The Depth of Color: Recent works by Kees Visser
Kees Visser / until Saturday 6 October / @bergcontemporary Reykjavík / click the link in our bio for more #firstlookart #mustsee #KeesVisser #BERGContemporary #Reykjavik #gallery #exhibition #art #painting #abstract #geometry #contemporaryart #contemporarypainting #modernart #seemoreart #dontmissout #GalleriesNow #ID13548
Kees Visser’s (b. 1948) recent works on paper are an exploration of color and form that began already in the 1970s with works that blended the conceptual and Fluxus art of that period with formal concerns that can perhaps best be compared to the art of de Stijl, a movement founded in the Netherlands in 1917 by Theo van Doesburg, Piet Mondrian and others. While self-tought, Visser’s first exhibitions, at home in the Netherlands, engaged with the Fluxus movement that flourished there at the time. These featured works that used text, either stencilled letters or found, printed texts, but soon Visser’s art began to show more formal characteristics with explorations of colors, textures and shapes that seemed calculated to exhaust the possible variations of a given premise with almost scientific precision.
Having met some Icelandic artists in Amsterdam, Visser came to Iceland in 1976 and has since spent much of his time there, currently sharing his time between Reykjavík, Amsterdam and Paris. In Iceland, Visser engaged with the local art scene that was increasingly oriented toward Fluxus and conceptual art. He was one of the founders, in 1978, of the Living Art Museum, an artist-run institution dedicated to preserving and exhibiting the work of the avant-garde artist who at that time were largely ignored by the public museums. It was this vibrant avant-garde scene that turned Iceland into an international hub in the 1970s and 1980s and instead of finding himself isolated on a remote island, Visser met leading contemporary artists from both Europe and the US.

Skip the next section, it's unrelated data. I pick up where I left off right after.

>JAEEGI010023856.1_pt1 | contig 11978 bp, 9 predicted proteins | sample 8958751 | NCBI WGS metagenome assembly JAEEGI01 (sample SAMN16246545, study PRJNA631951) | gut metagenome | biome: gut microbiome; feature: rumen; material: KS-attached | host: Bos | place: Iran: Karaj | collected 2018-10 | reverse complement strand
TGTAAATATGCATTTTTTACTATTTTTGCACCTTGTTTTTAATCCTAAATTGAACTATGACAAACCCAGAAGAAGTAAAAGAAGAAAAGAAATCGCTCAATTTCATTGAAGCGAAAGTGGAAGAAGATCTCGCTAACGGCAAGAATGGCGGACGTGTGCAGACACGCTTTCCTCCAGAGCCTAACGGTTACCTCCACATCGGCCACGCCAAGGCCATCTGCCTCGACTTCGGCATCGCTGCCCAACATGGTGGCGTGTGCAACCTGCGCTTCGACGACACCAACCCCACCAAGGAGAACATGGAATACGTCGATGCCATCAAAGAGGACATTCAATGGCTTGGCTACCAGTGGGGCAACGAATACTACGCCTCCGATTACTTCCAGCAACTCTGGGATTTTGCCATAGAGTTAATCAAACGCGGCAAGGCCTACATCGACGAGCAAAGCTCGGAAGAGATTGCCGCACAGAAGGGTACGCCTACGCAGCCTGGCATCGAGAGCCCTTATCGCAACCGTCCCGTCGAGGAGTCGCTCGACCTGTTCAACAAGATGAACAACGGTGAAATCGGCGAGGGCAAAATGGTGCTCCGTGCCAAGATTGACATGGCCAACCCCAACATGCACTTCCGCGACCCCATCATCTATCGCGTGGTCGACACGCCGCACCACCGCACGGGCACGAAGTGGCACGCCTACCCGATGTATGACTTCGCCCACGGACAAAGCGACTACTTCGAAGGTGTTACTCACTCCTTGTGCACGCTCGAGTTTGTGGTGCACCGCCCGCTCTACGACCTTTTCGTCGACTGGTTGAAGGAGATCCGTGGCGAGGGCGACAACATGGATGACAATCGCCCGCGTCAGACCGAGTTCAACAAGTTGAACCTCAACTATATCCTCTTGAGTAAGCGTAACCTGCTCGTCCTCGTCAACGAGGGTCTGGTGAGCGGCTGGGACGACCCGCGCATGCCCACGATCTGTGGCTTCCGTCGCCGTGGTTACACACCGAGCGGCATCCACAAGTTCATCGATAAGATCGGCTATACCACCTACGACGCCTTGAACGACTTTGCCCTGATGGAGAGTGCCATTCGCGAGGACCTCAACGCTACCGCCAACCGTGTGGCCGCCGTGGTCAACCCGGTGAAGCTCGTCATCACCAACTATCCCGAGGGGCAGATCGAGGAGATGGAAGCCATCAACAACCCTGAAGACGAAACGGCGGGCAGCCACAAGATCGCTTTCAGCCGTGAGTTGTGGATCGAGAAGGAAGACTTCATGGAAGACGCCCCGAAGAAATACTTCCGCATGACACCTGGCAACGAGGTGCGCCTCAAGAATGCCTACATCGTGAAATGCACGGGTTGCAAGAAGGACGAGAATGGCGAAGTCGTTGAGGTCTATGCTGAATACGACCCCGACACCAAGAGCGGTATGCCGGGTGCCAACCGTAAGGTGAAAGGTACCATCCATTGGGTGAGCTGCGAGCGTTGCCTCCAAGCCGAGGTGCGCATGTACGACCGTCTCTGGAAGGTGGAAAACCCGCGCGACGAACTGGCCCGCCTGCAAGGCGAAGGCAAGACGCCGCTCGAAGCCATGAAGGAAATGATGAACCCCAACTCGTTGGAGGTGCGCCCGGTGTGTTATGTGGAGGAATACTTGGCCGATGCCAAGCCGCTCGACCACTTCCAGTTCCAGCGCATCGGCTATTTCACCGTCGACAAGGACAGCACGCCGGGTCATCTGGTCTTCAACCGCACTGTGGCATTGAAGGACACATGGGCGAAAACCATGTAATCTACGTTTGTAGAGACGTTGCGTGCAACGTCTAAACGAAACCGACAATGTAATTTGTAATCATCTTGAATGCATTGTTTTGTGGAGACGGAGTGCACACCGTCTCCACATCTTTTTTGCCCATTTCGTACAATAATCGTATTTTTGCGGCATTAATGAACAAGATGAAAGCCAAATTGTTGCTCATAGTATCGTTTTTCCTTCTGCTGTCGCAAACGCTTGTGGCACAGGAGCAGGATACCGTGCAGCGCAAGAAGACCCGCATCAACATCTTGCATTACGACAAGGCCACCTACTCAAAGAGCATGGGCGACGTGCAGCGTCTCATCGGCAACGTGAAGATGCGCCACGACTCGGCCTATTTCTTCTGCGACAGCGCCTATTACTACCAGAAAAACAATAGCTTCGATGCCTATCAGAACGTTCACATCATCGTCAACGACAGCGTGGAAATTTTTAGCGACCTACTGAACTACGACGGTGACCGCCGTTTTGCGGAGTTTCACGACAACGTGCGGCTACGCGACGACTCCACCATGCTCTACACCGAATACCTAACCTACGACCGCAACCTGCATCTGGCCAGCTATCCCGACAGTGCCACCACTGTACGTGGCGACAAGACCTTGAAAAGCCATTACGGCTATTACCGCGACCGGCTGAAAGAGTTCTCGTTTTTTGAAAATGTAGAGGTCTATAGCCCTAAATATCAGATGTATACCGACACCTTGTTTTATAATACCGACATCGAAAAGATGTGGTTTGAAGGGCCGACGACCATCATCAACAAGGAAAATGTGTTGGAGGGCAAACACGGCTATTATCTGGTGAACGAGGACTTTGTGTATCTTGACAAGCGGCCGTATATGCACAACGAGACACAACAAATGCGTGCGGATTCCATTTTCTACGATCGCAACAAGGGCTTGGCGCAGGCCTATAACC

A characteristic of this period in Icelandic art was the remarkable variety of the work being produced and exhibited. For a while Visser turned to sculpture and he has used photography and continued to incorporate textual elements, but by the 1990s his focus had turned mostly to his color studies which became increasingly minimalistic. His series of monochrome paintings on paper show a single colored shape – e.g. a trapezoid, a skewed rectangle or broad, geometric lines – on a white background. In the mid 1990s he developed a method for giving these monochrome paintings a crystalline surface, an approach he still uses today and which has become a well-known characteristic of his work.
Visser has exhibited extensively in Iceland, the Netherlands, France and several other countries. Even when showing works on paper, his exhibitions resemble installations, engaging with the architecture of the space and showing paintings laid horizontally on platforms as well as placed on the walls. He has also produced site-specific murals and monumental installations, such as those in a chapel in Thouars (2006), at the Eglise Saint Eustache (2007) and for the Musée Bourdelle (2010) in Paris. His work can be found in several major public and private collections and retrospective exhibitions have been held in Museé Matisse, Le Cateau-Cambrésis, (2009) and in the National Gallery of Iceland (2013). In 2018, Kees Visser was awarded the Vishal Art Award and will have a retrospective in Vishal in Haarlem (NL) in December 2018.
The works in the current exhibition at BERG Contemporary represent a development of his monochrome works but with added layers of complexity, both in terms of color and shape. They present geometric fields of closely related colors, with repeated overpainting and a highly textured, crystalline surface. There is no clear precedent for these paintings though they obviously speak to the century-old tradition of geometric abstraction, color field painting and minimalistic art. Instead, they can be understood primarily through Visser’s own engagement with this history and the art of his contemporaries – as products of his 45 year long exploration in art.Courtesy of the artist and BERG Contemporary, Reykjavík